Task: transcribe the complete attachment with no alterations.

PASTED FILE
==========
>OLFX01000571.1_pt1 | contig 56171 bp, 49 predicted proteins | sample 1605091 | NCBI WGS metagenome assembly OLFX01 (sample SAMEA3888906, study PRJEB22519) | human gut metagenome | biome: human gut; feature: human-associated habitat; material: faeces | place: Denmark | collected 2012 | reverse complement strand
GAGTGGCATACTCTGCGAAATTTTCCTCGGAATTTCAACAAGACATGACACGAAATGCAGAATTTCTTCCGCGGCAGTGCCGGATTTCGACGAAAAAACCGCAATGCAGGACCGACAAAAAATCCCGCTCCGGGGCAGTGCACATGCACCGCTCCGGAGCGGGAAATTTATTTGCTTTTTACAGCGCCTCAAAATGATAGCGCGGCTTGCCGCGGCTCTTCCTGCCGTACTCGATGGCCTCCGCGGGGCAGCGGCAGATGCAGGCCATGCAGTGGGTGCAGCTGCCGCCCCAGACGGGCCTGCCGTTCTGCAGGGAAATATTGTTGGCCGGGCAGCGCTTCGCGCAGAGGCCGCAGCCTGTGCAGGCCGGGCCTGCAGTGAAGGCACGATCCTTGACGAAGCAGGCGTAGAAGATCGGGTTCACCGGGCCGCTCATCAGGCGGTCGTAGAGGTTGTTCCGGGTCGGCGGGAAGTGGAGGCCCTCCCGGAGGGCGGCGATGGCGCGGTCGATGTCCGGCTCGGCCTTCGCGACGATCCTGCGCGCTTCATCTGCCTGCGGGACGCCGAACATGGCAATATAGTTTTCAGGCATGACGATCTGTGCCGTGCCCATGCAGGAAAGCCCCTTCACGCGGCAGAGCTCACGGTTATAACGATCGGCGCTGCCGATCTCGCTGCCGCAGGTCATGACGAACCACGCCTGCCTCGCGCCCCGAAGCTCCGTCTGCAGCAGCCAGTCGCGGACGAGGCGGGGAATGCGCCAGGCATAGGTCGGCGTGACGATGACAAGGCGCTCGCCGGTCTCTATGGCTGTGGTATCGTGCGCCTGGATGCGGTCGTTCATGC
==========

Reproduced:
>OLFX01000571.1_pt1 | contig 56171 bp, 49 predicted proteins | sample 1605091 | NCBI WGS metagenome assembly OLFX01 (sample SAMEA3888906, study PRJEB22519) | human gut metagenome | biome: human gut; feature: human-associated habitat; material: faeces | place: Denmark | collected 2012 | reverse complement strand
GAGTGGCATACTCTGCGAAATTTTCCTCGGAATTTCAACAAGACATGACACGAAATGCAGAATTTCTTCCGCGGCAGTGCCGGATTTCGACGAAAAAACCGCAATGCAGGACCGACAAAAAATCCCGCTCCGGGGCAGTGCACATGCACCGCTCCGGAGCGGGAAATTTATTTGCTTTTTACAGCGCCTCAAAATGATAGCGCGGCTTGCCGCGGCTCTTCCTGCCGTACTCGATGGCCTCCGCGGGGCAGCGGCAGATGCAGGCCATGCAGTGGGTGCAGCTGCCGCCCCAGACGGGCCTGCCGTTCTGCAGGGAAATATTGTTGGCCGGGCAGCGCTTCGCGCAGAGGCCGCAGCCTGTGCAGGCCGGGCCTGCAGTGAAGGCACGATCCTTGACGAAGCAGGCGTAGAAGATCGGGTTCACCGGGCCGCTCATCAGGCGGTCGTAGAGGTTGTTCCGGGTCGGCGGGAAGTGGAGGCCCTCCCGGAGGGCGGCGATGGCGCGGTCGATGTCCGGCTCGGCCTTCGCGACGATCCTGCGCGCTTCATCTGCCTGCGGGACGCCGAACATGGCAATATAGTTTTCAGGCATGACGATCTGTGCCGTGCCCATGCAGGAAAGCCCCTTCACGCGGCAGAGCTCACGGTTATAACGATCGGCGCTGCCGATCTCGCTGCCGCAGGTCATGACGAACCACGCCTGCCTCGCGCCCCGAAGCTCCGTCTGCAGCAGCCAGTCGCGGACGAGGCGGGGAATGCGCCAGGCATAGGTCGGCGTGACGATGACAAGGCGCTCGCCGGTCTCTATGGCTGTGGTATCGTGCGCCTGGATGCGGTCGTTCATGC